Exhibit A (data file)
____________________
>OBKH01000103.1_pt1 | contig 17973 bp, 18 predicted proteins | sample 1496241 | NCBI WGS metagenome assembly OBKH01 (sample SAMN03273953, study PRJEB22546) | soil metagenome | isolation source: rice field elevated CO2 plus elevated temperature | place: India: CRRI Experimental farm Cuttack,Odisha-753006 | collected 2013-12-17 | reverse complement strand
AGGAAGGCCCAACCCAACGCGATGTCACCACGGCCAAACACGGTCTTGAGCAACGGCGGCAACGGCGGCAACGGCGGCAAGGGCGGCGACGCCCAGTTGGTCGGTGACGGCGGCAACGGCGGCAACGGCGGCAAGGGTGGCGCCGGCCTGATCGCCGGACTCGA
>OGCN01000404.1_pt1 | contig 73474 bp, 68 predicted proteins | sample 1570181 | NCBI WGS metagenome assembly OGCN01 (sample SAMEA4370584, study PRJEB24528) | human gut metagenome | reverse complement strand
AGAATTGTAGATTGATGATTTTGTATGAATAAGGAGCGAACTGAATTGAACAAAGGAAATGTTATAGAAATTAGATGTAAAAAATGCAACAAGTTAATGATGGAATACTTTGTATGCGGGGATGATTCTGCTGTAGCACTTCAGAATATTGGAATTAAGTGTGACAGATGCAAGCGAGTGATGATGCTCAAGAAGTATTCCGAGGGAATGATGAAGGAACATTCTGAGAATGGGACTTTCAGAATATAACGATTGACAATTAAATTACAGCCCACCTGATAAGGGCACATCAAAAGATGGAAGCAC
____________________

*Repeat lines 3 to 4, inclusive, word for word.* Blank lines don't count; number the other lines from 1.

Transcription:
>OGCN01000404.1_pt1 | contig 73474 bp, 68 predicted proteins | sample 1570181 | NCBI WGS metagenome assembly OGCN01 (sample SAMEA4370584, study PRJEB24528) | human gut metagenome | reverse complement strand
AGAATTGTAGATTGATGATTTTGTATGAATAAGGAGCGAACTGAATTGAACAAAGGAAATGTTATAGAAATTAGATGTAAAAAATGCAACAAGTTAATGATGGAATACTTTGTATGCGGGGATGATTCTGCTGTAGCACTTCAGAATATTGGAATTAAGTGTGACAGATGCAAGCGAGTGATGATGCTCAAGAAGTATTCCGAGGGAATGATGAAGGAACATTCTGAGAATGGGACTTTCAGAATATAACGATTGACAATTAAATTACAGCCCACCTGATAAGGGCACATCAAAAGATGGAAGCAC